Yesterday I went to the Center for American Progress event, Nuclear Meltdown: Rebuilding a Coherent Policy Towards Iran (Washington, D.C., 13 December 2007). It was moderated by Center for American Progress Director for Nuclear Policy Joseph Cirincione and consisted of a discussion with authors Barbara Slavin and Trita Parsi whose books are Bitter Friends, Bosom Enemies: Iran, the U.S., and the Twisted Path to Confrontation and Treacherous Alliance: The Secret Dealings of Israel, Iran, and the United States, respectively. Both Ms. Slavin and Mr. Parsi were phenomenally interesting and well informed. As Mr. Cirincione points out, their books really complement each other and both have been reviewed in tandem in most papers.
The single point that most fascinated me from their discussion — and apparently it impressed Mr. Cirincione as well as he allows in his question — is Mr. Parsi’s dismissal of the ideology and the rhetoric of Israeli-Iranian relations in favor of a purely geostrategic analysis. In this regard, the first Gulf War of 1991, rather than the Iranian revolution of 1979 was the real turning point in Israeli-Iranian relations.
The Center for American Progress already has a video of the event up and Mr. Parsi gives a thumb-nail version of his theory starting about a quarter of the way in, but here is a transcript of what he says:
… Iran and Israel did have a strong relationship during the 50s, 60s and 70s. From the Israeli’s side there was the doctrine of the periphery, the idea that Israel’s security was best achieved by making alliances with the non-Arab periphery states in the region — basically Turkey, Iran and Ethiopia — in order to weaken the Arab states in Israel’s vicinity — the inner and the outer circle.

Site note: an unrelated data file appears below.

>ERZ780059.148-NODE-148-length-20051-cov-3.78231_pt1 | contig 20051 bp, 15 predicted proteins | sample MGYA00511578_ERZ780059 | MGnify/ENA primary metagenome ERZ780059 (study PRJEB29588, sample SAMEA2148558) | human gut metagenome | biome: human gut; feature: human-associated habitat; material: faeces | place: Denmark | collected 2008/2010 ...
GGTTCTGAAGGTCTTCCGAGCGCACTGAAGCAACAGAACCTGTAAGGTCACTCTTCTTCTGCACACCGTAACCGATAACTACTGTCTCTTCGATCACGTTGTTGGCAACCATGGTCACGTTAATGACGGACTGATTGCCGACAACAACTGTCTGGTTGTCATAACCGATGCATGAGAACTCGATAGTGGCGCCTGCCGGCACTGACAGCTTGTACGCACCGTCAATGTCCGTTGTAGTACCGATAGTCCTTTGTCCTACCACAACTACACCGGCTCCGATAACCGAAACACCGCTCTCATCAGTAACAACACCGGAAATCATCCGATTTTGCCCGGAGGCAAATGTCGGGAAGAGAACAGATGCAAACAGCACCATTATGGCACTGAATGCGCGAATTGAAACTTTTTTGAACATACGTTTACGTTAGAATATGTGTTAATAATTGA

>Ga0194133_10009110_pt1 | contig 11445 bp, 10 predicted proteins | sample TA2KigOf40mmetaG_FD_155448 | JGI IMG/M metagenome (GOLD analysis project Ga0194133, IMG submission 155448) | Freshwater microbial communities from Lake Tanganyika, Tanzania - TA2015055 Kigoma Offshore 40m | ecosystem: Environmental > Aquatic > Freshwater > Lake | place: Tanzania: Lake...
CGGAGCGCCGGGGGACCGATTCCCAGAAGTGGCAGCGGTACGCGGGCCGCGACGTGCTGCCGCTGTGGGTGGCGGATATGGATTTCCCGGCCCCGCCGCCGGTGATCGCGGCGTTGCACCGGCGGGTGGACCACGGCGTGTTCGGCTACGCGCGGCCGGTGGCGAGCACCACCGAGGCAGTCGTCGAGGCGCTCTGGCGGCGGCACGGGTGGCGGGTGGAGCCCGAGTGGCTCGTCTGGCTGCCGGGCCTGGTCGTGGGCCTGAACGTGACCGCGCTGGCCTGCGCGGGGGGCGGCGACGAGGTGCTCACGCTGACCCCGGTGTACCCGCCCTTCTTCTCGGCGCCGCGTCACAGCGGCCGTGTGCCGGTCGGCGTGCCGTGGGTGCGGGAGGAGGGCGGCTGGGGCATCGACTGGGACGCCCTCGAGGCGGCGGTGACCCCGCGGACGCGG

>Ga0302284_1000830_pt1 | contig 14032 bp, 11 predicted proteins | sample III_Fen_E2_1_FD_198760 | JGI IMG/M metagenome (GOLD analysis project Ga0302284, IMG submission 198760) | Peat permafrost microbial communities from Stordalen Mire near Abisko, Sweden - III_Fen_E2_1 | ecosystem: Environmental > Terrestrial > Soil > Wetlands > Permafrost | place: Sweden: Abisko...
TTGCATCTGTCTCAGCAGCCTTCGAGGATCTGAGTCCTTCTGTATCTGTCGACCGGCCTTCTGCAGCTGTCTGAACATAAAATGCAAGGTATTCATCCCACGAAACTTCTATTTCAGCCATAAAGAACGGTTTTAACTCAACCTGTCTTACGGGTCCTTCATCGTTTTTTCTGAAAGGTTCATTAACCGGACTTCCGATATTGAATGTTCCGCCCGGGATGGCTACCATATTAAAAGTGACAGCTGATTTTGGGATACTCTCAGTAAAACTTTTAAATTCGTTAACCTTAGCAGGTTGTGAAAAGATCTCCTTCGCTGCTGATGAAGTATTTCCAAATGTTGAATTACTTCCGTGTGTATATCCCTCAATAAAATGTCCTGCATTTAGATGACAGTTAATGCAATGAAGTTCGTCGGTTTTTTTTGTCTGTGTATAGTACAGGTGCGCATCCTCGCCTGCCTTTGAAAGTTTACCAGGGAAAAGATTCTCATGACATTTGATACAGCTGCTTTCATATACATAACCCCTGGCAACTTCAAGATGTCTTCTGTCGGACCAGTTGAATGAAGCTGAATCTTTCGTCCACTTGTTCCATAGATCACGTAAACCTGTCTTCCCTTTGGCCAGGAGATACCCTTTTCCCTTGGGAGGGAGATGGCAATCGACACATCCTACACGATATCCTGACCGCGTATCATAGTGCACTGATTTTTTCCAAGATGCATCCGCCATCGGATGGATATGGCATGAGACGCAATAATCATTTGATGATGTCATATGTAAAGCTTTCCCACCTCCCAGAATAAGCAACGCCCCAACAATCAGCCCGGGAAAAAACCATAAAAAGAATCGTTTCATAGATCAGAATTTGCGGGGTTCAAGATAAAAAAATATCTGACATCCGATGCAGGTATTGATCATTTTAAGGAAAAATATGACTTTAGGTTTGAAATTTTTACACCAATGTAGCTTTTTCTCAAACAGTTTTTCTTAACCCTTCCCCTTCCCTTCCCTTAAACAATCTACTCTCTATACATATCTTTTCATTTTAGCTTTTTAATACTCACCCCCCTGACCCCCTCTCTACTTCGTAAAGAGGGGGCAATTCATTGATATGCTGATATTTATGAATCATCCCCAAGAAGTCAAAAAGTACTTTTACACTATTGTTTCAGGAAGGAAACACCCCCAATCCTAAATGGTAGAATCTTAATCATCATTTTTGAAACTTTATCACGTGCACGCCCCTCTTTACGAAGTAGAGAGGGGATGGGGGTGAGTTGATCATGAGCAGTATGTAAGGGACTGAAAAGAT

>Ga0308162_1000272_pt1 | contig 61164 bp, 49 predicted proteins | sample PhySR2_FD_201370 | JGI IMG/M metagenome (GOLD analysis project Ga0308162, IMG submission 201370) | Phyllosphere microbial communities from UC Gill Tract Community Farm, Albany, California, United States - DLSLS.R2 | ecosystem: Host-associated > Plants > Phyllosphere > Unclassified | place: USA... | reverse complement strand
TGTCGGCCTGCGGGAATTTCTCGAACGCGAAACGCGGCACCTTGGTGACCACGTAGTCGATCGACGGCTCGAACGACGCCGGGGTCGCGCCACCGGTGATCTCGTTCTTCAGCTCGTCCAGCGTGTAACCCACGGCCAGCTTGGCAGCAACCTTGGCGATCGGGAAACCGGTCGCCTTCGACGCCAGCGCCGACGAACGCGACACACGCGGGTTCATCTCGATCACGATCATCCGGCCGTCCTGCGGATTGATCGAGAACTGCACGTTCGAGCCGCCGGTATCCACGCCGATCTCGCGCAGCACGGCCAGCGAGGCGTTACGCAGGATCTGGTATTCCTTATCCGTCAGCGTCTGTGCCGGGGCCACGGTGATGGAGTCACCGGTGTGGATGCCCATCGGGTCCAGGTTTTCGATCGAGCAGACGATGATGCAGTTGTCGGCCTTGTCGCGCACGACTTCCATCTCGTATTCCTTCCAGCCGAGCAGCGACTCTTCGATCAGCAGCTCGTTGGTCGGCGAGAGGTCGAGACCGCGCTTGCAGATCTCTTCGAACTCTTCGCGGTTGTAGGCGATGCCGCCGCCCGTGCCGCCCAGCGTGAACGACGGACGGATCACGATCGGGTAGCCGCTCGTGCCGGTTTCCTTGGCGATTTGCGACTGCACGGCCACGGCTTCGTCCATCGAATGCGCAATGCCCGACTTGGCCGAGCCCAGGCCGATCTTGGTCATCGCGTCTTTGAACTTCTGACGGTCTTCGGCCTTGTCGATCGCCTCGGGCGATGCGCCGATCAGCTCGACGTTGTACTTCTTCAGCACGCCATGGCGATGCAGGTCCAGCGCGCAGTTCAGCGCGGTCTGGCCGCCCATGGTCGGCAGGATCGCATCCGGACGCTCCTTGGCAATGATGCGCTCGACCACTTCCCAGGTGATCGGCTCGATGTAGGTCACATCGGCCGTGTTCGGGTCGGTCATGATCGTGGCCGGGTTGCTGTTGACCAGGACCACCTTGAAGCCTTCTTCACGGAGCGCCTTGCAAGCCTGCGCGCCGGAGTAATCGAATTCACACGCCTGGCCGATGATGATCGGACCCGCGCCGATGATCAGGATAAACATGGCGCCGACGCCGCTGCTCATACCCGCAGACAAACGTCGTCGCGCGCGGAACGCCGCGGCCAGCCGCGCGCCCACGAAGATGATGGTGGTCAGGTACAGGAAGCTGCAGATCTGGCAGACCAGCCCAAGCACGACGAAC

And there is a myth out there in my view and I argue strongly against it in the book that Israeli-Iranian relations radically change in 1979 because of the revolution. And certainly the revolution did change a lot. Iran had a completely new ideology and very aggressive anti-Israeli rhetoric, but the common threats that had pushed Iran and Israel closer together during the preceding decades — the common threat from the Arab world and the common threat from the Soviet Union — was still there after 1979. And strategically Israel believed that Iran was still a very, very strong periphery power that it needed to have a strategic relationship.